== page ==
Gatsby Research Essay
Gatsby and The Lost Generation
F. Scott Fitzgerald lived in a turbulent, contradictory time period. It was a time of great prosperity, as well as poverty. Many were excited and happy that the First World War had ended, but those that came back from the war were disillusioned with society and all the prosperity that was occurring, the horrors of war still fresh in their minds. Fitzgerald utilized these contrasting views of society, that of the Lost Generation’s disillusionment and poverty with the wealth and prosperity, and included them in his novel, “The Great Gatsby.” In the novel, the protagonist is Jay Gatsby. He was born into poverty and despised the conditions with which he had to endure, as “his parents were shiftless and unsuccessful farm people” (Fitzgerald pg. 98) He even went so far as to drop out of college because he took up a janitorial job to support his tuition (Fitzgerald pg. 99). Later after meeting Daisy, he had to join the army and was deployed into World War I (Fitzgerald pg.148-151). When the war ended, he sought to make a fortune, and being in the Prohibition era, he was able to do so by taking advantage of the scarcity of alcohol. Part of the country was ecstatic the war was over and with great prosperity; another part was depressed from the loss of the war and wanted to escape reality; with so much demand for alcohol, the substance became incredibly valuable, and as a result, Gatsby decided to go into the bootlegging business. As defined by Montgomery College, “The ‘Lost Generation’ defines a sense of moral loss or aimlessness apparent in literary figures during the 1920s. World War I seemed to have destroyed the idea that if you acted virtuously, good things would happen. Many good, young men went to war and died, or returned home either physically or mentally wounded (for most, both), and their faith in the moral guideposts that had earlier given them hope, were no longer...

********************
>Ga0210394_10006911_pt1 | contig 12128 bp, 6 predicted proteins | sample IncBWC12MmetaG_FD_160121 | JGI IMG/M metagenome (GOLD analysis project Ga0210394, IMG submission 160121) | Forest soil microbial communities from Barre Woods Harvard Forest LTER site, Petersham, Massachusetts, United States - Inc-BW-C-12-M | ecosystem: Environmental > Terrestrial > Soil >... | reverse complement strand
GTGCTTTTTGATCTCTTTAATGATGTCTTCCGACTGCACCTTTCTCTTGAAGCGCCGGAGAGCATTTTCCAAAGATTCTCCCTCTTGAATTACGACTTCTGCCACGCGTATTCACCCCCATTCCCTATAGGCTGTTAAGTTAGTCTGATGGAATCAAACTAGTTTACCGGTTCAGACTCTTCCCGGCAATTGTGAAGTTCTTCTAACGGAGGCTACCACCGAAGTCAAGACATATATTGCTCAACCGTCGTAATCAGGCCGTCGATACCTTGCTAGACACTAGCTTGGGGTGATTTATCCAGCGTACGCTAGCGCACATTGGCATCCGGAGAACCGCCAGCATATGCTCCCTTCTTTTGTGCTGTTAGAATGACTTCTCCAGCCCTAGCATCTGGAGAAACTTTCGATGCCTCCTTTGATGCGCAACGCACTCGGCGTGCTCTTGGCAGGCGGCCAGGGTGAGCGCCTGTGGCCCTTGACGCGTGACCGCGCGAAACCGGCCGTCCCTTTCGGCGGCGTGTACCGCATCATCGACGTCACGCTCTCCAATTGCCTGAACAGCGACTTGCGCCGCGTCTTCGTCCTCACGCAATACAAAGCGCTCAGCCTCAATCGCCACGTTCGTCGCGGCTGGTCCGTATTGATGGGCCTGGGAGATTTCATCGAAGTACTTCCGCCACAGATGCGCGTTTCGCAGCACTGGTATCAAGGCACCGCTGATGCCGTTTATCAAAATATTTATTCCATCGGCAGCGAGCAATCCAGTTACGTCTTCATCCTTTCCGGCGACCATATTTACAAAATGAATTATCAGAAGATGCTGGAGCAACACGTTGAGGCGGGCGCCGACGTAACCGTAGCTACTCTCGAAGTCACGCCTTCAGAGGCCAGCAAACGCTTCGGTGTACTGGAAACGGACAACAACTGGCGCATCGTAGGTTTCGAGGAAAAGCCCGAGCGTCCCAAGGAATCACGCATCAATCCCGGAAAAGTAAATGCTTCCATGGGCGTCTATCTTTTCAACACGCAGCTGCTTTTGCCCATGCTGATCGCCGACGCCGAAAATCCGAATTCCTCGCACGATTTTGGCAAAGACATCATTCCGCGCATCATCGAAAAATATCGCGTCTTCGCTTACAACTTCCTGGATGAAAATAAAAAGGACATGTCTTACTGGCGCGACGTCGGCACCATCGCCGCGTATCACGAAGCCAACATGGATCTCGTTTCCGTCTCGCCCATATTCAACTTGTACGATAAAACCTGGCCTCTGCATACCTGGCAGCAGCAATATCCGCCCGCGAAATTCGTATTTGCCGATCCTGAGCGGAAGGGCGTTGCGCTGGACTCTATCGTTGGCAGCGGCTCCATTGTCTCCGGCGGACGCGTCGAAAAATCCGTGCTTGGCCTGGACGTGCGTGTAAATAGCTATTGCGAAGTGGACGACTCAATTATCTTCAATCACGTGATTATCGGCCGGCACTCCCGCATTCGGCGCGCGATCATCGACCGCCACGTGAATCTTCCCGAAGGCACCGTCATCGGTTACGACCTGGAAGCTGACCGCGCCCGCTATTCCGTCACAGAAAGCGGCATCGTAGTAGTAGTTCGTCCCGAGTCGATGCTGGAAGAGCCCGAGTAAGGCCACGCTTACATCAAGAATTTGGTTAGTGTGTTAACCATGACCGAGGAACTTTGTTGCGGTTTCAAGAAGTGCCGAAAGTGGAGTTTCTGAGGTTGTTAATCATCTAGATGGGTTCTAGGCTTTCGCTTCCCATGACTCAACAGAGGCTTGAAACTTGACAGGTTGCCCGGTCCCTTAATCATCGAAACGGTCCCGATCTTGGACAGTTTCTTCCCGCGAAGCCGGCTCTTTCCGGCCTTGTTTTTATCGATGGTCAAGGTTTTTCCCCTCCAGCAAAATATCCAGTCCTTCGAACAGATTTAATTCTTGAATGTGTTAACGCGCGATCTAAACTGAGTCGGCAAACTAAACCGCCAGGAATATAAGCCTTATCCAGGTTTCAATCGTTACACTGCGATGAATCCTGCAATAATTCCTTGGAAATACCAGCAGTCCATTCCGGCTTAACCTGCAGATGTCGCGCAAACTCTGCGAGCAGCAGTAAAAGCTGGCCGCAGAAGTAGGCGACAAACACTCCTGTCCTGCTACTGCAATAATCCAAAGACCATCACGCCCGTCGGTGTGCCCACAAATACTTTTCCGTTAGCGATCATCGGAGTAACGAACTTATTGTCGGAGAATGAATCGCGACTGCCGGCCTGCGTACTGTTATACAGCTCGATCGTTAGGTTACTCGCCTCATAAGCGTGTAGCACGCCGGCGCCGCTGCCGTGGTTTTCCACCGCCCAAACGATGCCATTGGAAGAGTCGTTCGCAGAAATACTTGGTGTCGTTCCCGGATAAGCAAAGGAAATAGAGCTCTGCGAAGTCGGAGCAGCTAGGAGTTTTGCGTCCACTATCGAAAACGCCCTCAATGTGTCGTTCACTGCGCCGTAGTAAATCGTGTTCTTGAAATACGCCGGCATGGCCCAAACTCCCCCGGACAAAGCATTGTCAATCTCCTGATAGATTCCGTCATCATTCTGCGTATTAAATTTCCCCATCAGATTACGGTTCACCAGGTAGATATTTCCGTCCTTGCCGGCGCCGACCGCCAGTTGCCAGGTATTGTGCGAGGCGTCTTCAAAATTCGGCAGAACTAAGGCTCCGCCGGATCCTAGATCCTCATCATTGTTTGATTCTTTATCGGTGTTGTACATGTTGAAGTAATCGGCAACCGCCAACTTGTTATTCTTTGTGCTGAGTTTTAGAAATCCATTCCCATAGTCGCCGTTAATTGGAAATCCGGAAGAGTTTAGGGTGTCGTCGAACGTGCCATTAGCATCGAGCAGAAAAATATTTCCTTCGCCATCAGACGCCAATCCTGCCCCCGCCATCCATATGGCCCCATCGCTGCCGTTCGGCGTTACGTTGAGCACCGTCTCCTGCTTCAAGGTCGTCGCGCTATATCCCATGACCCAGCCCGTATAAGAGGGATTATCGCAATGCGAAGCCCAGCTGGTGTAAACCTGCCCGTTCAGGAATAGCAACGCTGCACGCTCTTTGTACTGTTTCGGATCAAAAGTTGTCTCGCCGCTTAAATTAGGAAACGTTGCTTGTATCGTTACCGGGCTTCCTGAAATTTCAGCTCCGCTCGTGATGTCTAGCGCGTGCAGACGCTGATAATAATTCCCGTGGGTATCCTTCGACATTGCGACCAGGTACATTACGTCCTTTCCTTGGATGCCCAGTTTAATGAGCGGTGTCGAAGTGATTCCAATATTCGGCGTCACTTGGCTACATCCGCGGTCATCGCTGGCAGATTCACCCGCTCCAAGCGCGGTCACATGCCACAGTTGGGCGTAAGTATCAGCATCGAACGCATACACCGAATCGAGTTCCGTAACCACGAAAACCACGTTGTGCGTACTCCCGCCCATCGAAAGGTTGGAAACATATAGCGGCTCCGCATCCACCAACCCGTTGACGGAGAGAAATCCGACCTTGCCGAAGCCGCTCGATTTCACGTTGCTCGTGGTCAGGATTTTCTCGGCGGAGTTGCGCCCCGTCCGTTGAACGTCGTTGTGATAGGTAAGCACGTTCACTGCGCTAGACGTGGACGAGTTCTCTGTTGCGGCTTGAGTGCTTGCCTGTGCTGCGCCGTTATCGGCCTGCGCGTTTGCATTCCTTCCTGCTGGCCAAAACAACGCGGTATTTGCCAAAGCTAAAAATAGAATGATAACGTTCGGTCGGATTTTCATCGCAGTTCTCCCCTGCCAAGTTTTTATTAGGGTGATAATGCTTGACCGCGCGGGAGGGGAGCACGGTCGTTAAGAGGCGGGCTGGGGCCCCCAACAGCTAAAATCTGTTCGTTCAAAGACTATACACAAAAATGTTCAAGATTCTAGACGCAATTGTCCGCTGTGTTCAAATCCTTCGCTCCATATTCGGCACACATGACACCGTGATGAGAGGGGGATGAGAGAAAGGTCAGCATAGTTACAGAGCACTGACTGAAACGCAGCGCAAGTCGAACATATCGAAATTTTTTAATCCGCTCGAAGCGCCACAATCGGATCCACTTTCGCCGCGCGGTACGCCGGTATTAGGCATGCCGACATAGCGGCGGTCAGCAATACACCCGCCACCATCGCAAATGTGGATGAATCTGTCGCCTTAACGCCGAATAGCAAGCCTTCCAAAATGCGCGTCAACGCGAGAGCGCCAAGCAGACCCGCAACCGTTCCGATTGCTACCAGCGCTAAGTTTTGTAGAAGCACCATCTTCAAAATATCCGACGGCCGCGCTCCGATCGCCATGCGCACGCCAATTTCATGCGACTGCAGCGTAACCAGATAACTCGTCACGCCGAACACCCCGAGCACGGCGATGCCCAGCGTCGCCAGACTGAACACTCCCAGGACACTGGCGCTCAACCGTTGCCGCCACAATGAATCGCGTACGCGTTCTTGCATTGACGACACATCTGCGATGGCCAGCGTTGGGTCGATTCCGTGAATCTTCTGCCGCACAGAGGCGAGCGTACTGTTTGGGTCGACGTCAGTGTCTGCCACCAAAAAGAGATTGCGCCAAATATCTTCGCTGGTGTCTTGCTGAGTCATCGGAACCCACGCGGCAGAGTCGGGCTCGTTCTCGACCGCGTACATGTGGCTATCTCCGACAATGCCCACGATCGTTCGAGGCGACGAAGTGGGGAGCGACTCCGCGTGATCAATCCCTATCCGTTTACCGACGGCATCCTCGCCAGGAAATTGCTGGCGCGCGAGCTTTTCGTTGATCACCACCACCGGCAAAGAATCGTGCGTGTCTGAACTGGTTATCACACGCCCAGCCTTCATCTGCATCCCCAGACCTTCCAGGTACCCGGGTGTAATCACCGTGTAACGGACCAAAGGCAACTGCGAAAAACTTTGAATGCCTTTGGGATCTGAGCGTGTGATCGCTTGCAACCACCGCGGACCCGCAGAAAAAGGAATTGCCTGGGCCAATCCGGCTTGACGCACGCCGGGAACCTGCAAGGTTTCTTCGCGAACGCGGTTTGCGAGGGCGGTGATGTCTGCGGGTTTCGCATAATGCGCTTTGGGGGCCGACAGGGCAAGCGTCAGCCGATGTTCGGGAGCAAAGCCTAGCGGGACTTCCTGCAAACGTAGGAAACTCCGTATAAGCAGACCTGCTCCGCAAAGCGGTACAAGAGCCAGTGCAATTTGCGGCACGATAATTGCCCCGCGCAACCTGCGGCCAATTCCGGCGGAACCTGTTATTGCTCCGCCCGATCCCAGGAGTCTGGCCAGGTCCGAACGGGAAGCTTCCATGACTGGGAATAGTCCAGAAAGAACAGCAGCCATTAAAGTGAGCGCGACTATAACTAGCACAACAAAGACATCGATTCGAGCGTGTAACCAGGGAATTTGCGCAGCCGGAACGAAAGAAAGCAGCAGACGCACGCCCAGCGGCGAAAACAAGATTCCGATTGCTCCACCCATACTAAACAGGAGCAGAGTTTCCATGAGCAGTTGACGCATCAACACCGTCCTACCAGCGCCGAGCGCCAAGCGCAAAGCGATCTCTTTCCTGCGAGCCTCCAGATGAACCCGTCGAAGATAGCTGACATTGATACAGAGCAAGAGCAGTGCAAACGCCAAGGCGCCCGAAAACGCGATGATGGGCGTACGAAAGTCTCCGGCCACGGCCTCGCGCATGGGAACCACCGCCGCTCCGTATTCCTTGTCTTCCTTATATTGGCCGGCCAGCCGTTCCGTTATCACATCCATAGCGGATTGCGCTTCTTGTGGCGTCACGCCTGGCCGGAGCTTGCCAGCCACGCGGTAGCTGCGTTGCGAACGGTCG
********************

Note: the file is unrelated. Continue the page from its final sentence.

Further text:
Please join StudyMode to read the full document